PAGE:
Americanah, Chimamanda Ngozi Adichie
As the summer draws to a close seems as good a time as any to reflect back on those sunny days in Spain filled with culinary delights and endless pitchers of the aptly-named tinto de verano. Málaga is the birthplace of Pablo Picasso and they won't let you forget it, but if you're a fan then they've got a great collection in the Picasso Museum.
And generally a great collection of museums - Málaga is neither the best beach destination nor the most beautiful city I've visited in Spain, but if you're into museum hopping, it's got no shortage for a city its size. No real shortage of decent views, too, if you're happy to do a bit of climbing.
Ah, Roma - a city that reminds you of the delights of womanhood. Hello again, catcalls. No, I am not your baby, please f*ck off. Hello, hyper-sexualized* women. Hello again, overtly sexist jokes. Hello, familiar old female ritual of comparing instances of sexual harassment (know what I'm talking about?).
I did enjoy the food, though - as enjoyable a way as ever to empty your wallet-, and the abundant sunshine. And the old architecture - walking through the ruins, one can hardly imagine the amplified magnificence that these multi-story structures must have been a few thousand years before reinforced steel hit the scenes. Perhaps best of all, I got to reunite with a friend almost of a former life, one where we were all just idiot teenagers with little foresight of the people we would turn out to be.
Curiously, I find that many of the people I once cultivated friendships with, only to lose touch and reunite years later, end up curiously having turned into individuals with a similar outlook and similar values. I wonder whether this is coincidence or whether life- and personality-paths simply follow patterns. Or perhaps a bit of both.
Most maddeningly, no one has yet managed to answer the question of what Italians ate prior to tomatoes and pasta (most guesses contain "olives?" though). I will nonetheless take pride in knowing that they owe their beloved modern cuisine in large part to my Chinese forefathers and the continent on which I was raised.
*Women are hyper-sexualized in German media, too, but less on the street (i.e. less makeup, less tight clothing, fewer manes that look as though they took 2 hours to blow-dry into perfection, fewer unsolicited compliments from creepy men).
My camera died about two photos into the first Gaudí house we visited, so what you see is what you get: minimal architecture, artsy portraits, and the first day's lunch. Sarah and I thought we would take one last rendezvous before she abandons me for her native Mexico City and so we headed to Barcelona to rendezvous our bellies full.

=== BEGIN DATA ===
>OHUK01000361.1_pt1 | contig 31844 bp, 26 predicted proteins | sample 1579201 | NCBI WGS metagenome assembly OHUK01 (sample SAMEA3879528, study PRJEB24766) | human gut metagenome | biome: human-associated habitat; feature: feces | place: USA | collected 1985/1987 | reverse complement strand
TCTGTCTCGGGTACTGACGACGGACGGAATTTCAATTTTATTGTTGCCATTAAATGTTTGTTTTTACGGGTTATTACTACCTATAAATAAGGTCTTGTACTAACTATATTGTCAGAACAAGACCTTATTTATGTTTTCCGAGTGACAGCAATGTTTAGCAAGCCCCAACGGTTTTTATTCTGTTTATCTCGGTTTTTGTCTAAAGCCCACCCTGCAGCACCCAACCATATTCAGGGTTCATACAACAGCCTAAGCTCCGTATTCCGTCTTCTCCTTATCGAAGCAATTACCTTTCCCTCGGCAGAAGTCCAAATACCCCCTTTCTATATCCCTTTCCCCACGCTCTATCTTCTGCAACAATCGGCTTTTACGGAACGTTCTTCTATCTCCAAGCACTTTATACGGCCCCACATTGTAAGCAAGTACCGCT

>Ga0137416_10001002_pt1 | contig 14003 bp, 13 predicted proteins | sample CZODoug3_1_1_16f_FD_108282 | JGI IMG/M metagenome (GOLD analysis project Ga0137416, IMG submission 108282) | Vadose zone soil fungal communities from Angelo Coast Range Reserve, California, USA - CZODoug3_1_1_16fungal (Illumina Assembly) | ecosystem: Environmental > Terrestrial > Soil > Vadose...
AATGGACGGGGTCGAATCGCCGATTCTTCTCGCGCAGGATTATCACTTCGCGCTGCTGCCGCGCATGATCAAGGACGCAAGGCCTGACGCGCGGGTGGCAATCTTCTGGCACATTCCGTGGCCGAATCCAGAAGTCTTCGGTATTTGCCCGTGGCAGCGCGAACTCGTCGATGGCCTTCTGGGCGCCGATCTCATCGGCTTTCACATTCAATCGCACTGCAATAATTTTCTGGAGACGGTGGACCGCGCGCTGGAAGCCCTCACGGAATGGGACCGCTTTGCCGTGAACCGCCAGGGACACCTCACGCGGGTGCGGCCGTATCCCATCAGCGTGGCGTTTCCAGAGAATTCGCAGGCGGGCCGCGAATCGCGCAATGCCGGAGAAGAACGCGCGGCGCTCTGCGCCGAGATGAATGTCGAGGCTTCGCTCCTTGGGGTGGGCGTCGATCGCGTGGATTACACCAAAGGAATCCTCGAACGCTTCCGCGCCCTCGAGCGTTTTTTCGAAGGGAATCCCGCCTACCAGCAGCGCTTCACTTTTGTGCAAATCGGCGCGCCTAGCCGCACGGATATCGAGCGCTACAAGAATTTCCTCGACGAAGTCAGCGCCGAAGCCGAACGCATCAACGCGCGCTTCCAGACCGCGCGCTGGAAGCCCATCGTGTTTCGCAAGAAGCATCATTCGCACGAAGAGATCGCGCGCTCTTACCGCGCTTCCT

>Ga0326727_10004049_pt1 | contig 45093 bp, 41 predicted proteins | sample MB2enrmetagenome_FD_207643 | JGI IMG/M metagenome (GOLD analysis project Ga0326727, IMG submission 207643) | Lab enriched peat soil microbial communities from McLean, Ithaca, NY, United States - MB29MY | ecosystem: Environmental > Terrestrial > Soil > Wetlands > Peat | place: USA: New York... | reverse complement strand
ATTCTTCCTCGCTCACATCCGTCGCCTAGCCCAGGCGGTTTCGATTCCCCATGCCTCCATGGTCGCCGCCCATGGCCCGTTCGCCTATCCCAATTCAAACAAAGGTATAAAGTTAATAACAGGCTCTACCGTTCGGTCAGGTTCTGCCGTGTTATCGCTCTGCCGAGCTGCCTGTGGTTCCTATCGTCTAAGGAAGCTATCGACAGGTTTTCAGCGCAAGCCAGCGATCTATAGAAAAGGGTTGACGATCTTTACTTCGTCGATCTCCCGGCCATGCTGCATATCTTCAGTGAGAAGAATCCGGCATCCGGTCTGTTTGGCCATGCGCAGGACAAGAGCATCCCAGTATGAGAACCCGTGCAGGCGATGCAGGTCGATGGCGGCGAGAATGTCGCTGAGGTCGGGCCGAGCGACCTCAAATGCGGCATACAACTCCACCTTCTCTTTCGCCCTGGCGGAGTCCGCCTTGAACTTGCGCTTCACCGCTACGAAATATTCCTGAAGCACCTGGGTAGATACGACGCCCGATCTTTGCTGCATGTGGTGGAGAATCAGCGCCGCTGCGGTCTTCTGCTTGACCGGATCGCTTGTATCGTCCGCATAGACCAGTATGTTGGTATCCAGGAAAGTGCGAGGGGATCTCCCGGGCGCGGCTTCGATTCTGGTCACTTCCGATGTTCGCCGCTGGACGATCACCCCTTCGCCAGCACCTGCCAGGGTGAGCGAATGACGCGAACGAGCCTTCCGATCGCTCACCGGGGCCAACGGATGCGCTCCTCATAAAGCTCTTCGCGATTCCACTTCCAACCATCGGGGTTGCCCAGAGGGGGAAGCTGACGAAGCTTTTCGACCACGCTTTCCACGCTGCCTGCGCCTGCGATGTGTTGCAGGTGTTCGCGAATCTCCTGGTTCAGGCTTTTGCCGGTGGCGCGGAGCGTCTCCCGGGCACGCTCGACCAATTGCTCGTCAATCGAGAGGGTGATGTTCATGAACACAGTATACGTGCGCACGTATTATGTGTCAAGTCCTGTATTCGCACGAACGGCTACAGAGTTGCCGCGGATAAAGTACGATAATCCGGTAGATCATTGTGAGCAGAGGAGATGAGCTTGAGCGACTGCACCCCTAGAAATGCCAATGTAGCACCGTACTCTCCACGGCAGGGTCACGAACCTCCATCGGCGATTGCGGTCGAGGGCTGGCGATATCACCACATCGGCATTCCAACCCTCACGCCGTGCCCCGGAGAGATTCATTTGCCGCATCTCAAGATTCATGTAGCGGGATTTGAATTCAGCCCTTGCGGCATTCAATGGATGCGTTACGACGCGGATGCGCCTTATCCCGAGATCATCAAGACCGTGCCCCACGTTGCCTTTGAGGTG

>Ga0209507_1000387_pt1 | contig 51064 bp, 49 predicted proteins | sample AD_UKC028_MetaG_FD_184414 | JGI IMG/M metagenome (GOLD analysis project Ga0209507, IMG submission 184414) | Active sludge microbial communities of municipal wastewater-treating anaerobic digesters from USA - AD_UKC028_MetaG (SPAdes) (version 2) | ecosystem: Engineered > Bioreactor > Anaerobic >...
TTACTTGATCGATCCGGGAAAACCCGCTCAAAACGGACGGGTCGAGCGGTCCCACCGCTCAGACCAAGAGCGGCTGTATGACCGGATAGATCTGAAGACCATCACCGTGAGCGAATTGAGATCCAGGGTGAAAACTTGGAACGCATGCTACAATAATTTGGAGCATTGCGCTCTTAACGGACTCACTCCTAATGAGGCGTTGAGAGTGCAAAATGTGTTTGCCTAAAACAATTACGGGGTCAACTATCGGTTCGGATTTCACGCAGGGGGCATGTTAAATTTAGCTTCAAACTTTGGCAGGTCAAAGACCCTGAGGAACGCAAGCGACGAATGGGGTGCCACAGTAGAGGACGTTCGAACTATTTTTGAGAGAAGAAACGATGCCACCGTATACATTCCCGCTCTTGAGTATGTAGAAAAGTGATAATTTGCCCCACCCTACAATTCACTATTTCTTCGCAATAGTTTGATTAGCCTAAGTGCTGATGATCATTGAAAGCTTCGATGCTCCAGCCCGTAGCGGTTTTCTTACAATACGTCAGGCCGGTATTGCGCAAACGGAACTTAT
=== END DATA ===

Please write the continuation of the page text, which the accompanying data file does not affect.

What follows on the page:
This was my first visit to Barcelona and I very much hope it will not be the last - sun, beautiful architecture, and a beach, garnished with tipsy touristing between tapas spots? I could not have written a better recipe for a perfect holiday. Not to miss are Casa Milà and the culinary delights of El Quim in La Boqueria market. And I wouldn't pass up a chance to stop at La Xampanyeria for endless rounds of affordable, and delectable, cava accompanied by simple cheese and olive plates. And when you part, prepare to be asking yourself for a very long time why you ever thought it might be a good idea to leave. y
"This is Burma, and it will be quite unlike any land you know about." - Rudyard Kipling
I know I've basically been a broken record on never posting anymore for basically ever, and these photos are way old, but look! I finally made it to Myanmar before Western-style capitalism did. (Next up: Cuba!) It kind of reminded me of Thailand, to be honest. Yangon was like I imagine Bangkok to have been 60 years ago: humble, smiling, wooden houses between newly-emerging concrete buildings never more than 10 stories tall. (Maybe 15 in the developing center.)
But Bagan - Bagan left me speechless, and its intense beauty was enough motivation to get me out of bed for every sunrise. Some 2,200 temples (of an original >10,000, they say) of varying sizes and shapes lie scattered throughout this 20-square-kilometer area of otherwise mostly wilderness. It used to be the big-shot capital of the Pagan Kingdom, and now it lies in sad but still-magnificent ruins which I am sure will only deteriorate further as tourism increases in the coming years. It made me sad to see people not removing their shoes as they clambered over these sacred places - seemingly a sacredness so long-gone as to have been forgotten (although the locals will certainly tell you off if they catch you).
Bagan has found its place on my short list of things that have truly blown me away (yes, that's me - blasé as pudding) and I look forward to bringing my children there one day.